All modules are subject to availability and this list may change at any time.
The course consists of 120 credits per year. Most modules are 20 credits, meaning you’ll study six modules each year. Some longer modules, such as a dissertation, are worth more (e.g. 40 credits). In these cases, you’ll study fewer modules - but the number of credits will always add up to 120.
Core and compulsory modules are fundamental to achieving the learning outcomes for your course and must be studied.
Optional modules let you tailor the course to your interests. Please note, the availability of optional modules can vary each trimester. And some modules may require prior study (taking an earlier module, for example).
Crisis and Conflict after the Cold War: Interpreting the Yugoslav Wars of the 1990s
The Yugoslav Wars of the 1990s destroyed a country of 20 million people. They shattered dreams of a peaceful utopia after the Cold War and they gave rise to ideas about the 'clash of civilisations' which live on today. By studying controversies about the causes and course of the wars and their international context, you'll investigate how we make sense of the break-up of Yugoslavia and the legacies of the conflict.
Hazards and History: Disasters, Wars and Societies
Disasters and wars are usually only seen as events that cause death and destruction and there is little attempt at theorising them in an historical context as significant causal factors in the shaping of human societies. In this module you'll study how disasters are never really 'natural', but are the outcome of interplay between physical hazards and vulnerable human populations.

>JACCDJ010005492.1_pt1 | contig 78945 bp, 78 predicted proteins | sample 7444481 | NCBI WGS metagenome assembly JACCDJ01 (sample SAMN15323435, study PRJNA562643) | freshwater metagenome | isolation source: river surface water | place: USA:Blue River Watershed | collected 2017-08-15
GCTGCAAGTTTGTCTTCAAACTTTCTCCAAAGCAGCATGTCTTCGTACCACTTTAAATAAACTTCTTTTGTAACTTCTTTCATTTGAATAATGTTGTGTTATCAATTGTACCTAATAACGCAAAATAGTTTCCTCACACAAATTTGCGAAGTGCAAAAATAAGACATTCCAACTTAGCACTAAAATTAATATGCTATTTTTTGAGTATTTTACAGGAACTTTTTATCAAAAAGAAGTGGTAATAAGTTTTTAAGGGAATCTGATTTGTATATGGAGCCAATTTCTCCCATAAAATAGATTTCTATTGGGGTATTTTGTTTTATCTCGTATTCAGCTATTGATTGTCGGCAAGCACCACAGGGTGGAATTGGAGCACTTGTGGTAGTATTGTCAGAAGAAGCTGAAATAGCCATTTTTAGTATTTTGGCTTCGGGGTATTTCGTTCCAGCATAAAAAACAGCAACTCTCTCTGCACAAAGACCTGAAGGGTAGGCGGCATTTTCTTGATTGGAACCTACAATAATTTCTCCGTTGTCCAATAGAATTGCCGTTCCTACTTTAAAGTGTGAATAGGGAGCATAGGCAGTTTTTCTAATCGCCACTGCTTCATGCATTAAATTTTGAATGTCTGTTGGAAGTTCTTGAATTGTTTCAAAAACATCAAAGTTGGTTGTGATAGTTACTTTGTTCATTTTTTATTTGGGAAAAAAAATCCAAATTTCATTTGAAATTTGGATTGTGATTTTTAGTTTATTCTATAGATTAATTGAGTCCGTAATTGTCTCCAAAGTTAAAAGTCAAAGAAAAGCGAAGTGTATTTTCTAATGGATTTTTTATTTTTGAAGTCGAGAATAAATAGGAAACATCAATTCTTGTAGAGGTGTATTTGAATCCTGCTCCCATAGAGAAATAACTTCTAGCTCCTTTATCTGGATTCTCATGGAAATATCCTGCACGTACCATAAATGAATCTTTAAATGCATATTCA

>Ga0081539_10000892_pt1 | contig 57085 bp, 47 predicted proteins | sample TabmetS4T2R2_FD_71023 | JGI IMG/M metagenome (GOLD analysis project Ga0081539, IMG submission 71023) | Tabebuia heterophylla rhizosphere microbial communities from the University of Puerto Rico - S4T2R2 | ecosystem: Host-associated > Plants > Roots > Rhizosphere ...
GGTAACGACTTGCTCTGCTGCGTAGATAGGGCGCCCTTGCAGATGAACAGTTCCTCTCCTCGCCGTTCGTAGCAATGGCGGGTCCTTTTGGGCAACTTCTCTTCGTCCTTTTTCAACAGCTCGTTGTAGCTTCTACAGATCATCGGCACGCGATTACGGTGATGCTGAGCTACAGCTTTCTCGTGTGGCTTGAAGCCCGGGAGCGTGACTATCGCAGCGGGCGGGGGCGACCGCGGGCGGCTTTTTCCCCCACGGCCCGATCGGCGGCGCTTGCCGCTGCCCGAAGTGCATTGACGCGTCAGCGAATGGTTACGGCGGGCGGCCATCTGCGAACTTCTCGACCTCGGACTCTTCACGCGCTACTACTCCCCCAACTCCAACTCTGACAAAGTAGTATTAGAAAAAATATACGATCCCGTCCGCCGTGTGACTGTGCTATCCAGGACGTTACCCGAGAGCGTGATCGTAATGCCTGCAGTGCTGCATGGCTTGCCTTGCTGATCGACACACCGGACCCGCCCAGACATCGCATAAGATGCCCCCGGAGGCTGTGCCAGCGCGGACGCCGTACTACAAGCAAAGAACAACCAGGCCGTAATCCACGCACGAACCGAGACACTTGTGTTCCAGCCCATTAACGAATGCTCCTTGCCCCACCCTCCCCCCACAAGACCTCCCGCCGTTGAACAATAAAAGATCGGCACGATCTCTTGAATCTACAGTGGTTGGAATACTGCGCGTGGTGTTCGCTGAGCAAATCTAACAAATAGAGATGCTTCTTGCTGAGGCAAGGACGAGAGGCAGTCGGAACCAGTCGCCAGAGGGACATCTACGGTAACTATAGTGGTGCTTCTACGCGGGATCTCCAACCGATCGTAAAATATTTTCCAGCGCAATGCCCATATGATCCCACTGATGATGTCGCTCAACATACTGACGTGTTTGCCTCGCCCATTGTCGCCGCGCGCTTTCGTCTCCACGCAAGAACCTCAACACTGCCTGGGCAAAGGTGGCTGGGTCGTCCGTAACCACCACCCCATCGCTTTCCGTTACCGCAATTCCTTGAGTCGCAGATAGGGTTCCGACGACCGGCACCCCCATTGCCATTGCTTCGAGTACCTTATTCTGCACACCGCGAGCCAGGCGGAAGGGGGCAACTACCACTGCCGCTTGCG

The Third Reich, 1933-1945
This module explores the domestic and foreign policies of Nazi Germany between 1933 and 1945. It seeks to explain how and why one of the most cultured nations on Earth – this ‘land of poets and thinkers’ – descended to such depths of barbarity within a few short years.
A Racial History of Modern Britain, 1793-1999
From the Napoleonic Wars to Brexit, a constant flow of migrants to our shores has shaped Britain. Through seminars, lectures and a field trip to Hull's historic docklands, this module reveals the documentary legacy of successive patterns of prejudice.
UK Politics in an Age of Austerity
Explore the most important contemporary political debates about economic, social and political renewal. You'll cover topics such as: Brexit, austerity, reform of the National Health Service, the future of the welfare state, foreign policy, constitutional reform and the politics of the two major UK political parties.
Gain an understanding of the role that great powers play in international politics and of how their existence and role serves to challenge some of the central tenets of traditional international relations thinking. At a time of major shifts in global power, it will enable you to make sense of some of the key issues of contemporary international politics.
BRICS: Emerging Powers in International Affairs
Develop your theoretical and empirical knowledge to understand and comparatively examine the challenges facing the five emerging powers (Brazil, Russia, India, China and South Africa) in the shifting power structures of international affairs.
Small Wars from Malaya through Ireland to Iraq